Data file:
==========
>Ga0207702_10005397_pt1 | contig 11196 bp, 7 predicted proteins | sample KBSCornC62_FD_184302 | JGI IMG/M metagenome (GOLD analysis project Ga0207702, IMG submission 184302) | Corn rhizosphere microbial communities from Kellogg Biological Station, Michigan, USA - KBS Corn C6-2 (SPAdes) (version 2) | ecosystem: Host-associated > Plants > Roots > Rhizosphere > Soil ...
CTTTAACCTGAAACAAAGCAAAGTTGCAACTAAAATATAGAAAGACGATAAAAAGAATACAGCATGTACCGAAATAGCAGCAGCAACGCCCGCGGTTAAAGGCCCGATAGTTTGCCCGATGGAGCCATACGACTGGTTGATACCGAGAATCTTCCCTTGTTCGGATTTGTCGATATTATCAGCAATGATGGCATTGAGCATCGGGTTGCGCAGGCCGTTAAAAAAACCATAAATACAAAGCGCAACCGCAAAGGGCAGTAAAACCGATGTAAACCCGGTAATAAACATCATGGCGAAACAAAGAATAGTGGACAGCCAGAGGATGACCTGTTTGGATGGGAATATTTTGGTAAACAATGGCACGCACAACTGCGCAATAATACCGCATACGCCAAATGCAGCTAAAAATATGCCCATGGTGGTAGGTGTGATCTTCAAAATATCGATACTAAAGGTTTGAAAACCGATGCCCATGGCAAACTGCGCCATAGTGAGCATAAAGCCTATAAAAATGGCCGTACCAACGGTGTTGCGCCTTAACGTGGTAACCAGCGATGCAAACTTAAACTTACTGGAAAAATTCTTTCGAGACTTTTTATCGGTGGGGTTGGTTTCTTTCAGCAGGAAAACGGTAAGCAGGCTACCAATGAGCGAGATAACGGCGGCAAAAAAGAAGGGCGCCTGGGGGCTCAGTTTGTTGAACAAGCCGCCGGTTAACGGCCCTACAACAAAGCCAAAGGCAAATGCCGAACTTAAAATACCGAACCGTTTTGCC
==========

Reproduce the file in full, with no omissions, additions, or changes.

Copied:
>Ga0207702_10005397_pt1 | contig 11196 bp, 7 predicted proteins | sample KBSCornC62_FD_184302 | JGI IMG/M metagenome (GOLD analysis project Ga0207702, IMG submission 184302) | Corn rhizosphere microbial communities from Kellogg Biological Station, Michigan, USA - KBS Corn C6-2 (SPAdes) (version 2) | ecosystem: Host-associated > Plants > Roots > Rhizosphere > Soil ...
CTTTAACCTGAAACAAAGCAAAGTTGCAACTAAAATATAGAAAGACGATAAAAAGAATACAGCATGTACCGAAATAGCAGCAGCAACGCCCGCGGTTAAAGGCCCGATAGTTTGCCCGATGGAGCCATACGACTGGTTGATACCGAGAATCTTCCCTTGTTCGGATTTGTCGATATTATCAGCAATGATGGCATTGAGCATCGGGTTGCGCAGGCCGTTAAAAAAACCATAAATACAAAGCGCAACCGCAAAGGGCAGTAAAACCGATGTAAACCCGGTAATAAACATCATGGCGAAACAAAGAATAGTGGACAGCCAGAGGATGACCTGTTTGGATGGGAATATTTTGGTAAACAATGGCACGCACAACTGCGCAATAATACCGCATACGCCAAATGCAGCTAAAAATATGCCCATGGTGGTAGGTGTGATCTTCAAAATATCGATACTAAAGGTTTGAAAACCGATGCCCATGGCAAACTGCGCCATAGTGAGCATAAAGCCTATAAAAATGGCCGTACCAACGGTGTTGCGCCTTAACGTGGTAACCAGCGATGCAAACTTAAACTTACTGGAAAAATTCTTTCGAGACTTTTTATCGGTGGGGTTGGTTTCTTTCAGCAGGAAAACGGTAAGCAGGCTACCAATGAGCGAGATAACGGCGGCAAAAAAGAAGGGCGCCTGGGGGCTCAGTTTGTTGAACAAGCCGCCGGTTAACGGCCCTACAACAAAGCCAAAGGCAAATGCCGAACTTAAAATACCGAACCGTTTTGCC